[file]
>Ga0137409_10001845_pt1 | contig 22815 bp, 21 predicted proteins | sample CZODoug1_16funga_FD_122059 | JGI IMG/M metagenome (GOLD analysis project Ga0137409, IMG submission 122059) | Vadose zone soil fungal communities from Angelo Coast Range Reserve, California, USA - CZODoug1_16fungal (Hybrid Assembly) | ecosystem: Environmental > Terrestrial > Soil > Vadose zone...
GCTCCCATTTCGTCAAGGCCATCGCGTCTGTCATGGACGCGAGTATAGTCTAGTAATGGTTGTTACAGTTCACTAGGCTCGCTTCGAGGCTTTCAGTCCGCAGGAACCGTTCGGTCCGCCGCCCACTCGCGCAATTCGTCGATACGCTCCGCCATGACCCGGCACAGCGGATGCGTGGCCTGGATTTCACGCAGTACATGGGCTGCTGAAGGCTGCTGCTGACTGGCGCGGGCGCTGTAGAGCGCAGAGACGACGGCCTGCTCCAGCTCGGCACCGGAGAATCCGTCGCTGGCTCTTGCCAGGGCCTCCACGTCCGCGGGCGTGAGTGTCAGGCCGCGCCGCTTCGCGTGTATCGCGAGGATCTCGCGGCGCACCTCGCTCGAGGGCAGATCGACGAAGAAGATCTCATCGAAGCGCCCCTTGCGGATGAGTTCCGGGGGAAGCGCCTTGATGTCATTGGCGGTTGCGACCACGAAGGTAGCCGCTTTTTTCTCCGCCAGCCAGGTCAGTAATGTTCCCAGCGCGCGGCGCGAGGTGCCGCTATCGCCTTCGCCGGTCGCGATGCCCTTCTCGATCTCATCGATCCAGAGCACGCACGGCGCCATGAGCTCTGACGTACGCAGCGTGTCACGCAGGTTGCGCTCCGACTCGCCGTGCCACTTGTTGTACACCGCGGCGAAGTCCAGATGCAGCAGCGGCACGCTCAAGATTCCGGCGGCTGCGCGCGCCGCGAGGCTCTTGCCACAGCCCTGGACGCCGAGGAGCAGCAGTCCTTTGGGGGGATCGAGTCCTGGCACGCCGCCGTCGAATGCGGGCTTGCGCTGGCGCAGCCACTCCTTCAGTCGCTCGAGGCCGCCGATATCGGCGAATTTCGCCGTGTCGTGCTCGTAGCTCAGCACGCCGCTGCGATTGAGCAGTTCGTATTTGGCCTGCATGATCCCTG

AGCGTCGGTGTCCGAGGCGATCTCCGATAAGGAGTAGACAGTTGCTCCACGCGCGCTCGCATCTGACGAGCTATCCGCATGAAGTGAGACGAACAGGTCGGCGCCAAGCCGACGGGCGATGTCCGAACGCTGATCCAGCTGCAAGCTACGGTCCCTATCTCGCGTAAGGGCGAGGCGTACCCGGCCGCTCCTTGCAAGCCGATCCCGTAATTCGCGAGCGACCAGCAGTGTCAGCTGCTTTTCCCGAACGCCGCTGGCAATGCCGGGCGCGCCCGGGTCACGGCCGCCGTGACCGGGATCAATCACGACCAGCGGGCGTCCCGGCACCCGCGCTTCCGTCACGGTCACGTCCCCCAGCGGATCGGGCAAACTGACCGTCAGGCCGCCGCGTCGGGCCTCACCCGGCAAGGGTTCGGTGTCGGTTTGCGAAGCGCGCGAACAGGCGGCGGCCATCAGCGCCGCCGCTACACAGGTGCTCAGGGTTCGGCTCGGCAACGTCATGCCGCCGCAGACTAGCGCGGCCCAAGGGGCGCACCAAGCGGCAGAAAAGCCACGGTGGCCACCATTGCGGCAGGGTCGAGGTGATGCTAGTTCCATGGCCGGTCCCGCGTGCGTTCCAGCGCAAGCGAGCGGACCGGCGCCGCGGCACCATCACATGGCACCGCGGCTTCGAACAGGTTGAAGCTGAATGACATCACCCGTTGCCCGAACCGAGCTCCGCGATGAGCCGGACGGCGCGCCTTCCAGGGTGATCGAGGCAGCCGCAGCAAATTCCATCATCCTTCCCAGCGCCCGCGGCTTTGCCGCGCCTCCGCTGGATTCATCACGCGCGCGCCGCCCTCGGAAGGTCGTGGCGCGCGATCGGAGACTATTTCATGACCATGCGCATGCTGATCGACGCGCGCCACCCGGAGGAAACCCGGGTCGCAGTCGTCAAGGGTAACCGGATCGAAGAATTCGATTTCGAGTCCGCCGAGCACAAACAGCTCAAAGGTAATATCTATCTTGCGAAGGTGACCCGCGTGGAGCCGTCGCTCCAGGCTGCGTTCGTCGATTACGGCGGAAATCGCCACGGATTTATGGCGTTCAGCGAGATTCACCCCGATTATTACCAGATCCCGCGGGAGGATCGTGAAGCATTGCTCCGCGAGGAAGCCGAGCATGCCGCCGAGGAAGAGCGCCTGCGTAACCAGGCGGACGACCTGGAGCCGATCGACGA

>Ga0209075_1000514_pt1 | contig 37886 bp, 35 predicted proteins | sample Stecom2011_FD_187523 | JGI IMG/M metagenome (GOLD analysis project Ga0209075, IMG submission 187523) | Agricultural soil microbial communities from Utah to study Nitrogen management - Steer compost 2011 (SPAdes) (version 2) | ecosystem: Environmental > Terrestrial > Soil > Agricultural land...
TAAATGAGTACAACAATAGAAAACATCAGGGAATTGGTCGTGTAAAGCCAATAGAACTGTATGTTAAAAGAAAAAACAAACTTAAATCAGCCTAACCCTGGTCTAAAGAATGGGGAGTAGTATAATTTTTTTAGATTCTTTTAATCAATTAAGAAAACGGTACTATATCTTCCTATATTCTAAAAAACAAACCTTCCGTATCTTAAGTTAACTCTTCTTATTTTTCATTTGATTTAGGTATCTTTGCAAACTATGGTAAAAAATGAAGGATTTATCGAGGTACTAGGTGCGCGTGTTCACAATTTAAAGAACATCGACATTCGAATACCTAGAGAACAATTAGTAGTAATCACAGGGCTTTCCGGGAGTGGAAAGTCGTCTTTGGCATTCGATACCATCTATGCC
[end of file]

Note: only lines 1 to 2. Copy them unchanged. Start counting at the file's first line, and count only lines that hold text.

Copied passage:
>Ga0137409_10001845_pt1 | contig 22815 bp, 21 predicted proteins | sample CZODoug1_16funga_FD_122059 | JGI IMG/M metagenome (GOLD analysis project Ga0137409, IMG submission 122059) | Vadose zone soil fungal communities from Angelo Coast Range Reserve, California, USA - CZODoug1_16fungal (Hybrid Assembly) | ecosystem: Environmental > Terrestrial > Soil > Vadose zone...
GCTCCCATTTCGTCAAGGCCATCGCGTCTGTCATGGACGCGAGTATAGTCTAGTAATGGTTGTTACAGTTCACTAGGCTCGCTTCGAGGCTTTCAGTCCGCAGGAACCGTTCGGTCCGCCGCCCACTCGCGCAATTCGTCGATACGCTCCGCCATGACCCGGCACAGCGGATGCGTGGCCTGGATTTCACGCAGTACATGGGCTGCTGAAGGCTGCTGCTGACTGGCGCGGGCGCTGTAGAGCGCAGAGACGACGGCCTGCTCCAGCTCGGCACCGGAGAATCCGTCGCTGGCTCTTGCCAGGGCCTCCACGTCCGCGGGCGTGAGTGTCAGGCCGCGCCGCTTCGCGTGTATCGCGAGGATCTCGCGGCGCACCTCGCTCGAGGGCAGATCGACGAAGAAGATCTCATCGAAGCGCCCCTTGCGGATGAGTTCCGGGGGAAGCGCCTTGATGTCATTGGCGGTTGCGACCACGAAGGTAGCCGCTTTTTTCTCCGCCAGCCAGGTCAGTAATGTTCCCAGCGCGCGGCGCGAGGTGCCGCTATCGCCTTCGCCGGTCGCGATGCCCTTCTCGATCTCATCGATCCAGAGCACGCACGGCGCCATGAGCTCTGACGTACGCAGCGTGTCACGCAGGTTGCGCTCCGACTCGCCGTGCCACTTGTTGTACACCGCGGCGAAGTCCAGATGCAGCAGCGGCACGCTCAAGATTCCGGCGGCTGCGCGCGCCGCGAGGCTCTTGCCACAGCCCTGGACGCCGAGGAGCAGCAGTCCTTTGGGGGGATCGAGTCCTGGCACGCCGCCGTCGAATGCGGGCTTGCGCTGGCGCAGCCACTCCTTCAGTCGCTCGAGGCCGCCGATATCGGCGAATTTCGCCGTGTCGTGCTCGTAGCTCAGCACGCCGCTGCGATTGAGCAGTTCGTATTTGGCCTGCATGATCCCTG